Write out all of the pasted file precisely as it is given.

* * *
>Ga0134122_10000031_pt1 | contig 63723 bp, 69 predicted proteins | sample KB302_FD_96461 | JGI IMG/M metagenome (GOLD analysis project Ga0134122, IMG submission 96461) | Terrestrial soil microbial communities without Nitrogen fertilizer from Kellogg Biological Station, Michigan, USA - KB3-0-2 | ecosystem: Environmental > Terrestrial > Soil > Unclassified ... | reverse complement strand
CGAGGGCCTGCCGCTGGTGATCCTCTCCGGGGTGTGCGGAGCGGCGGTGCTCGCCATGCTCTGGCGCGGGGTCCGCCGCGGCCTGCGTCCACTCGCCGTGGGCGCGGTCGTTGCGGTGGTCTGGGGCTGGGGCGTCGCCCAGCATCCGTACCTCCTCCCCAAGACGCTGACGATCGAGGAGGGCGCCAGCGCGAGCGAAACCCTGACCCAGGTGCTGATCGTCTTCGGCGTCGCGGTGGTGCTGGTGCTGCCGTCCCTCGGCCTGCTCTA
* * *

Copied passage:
>Ga0134122_10000031_pt1 | contig 63723 bp, 69 predicted proteins | sample KB302_FD_96461 | JGI IMG/M metagenome (GOLD analysis project Ga0134122, IMG submission 96461) | Terrestrial soil microbial communities without Nitrogen fertilizer from Kellogg Biological Station, Michigan, USA - KB3-0-2 | ecosystem: Environmental > Terrestrial > Soil > Unclassified ... | reverse complement strand
CGAGGGCCTGCCGCTGGTGATCCTCTCCGGGGTGTGCGGAGCGGCGGTGCTCGCCATGCTCTGGCGCGGGGTCCGCCGCGGCCTGCGTCCACTCGCCGTGGGCGCGGTCGTTGCGGTGGTCTGGGGCTGGGGCGTCGCCCAGCATCCGTACCTCCTCCCCAAGACGCTGACGATCGAGGAGGGCGCCAGCGCGAGCGAAACCCTGACCCAGGTGCTGATCGTCTTCGGCGTCGCGGTGGTGCTGGTGCTGCCGTCCCTCGGCCTGCTCTA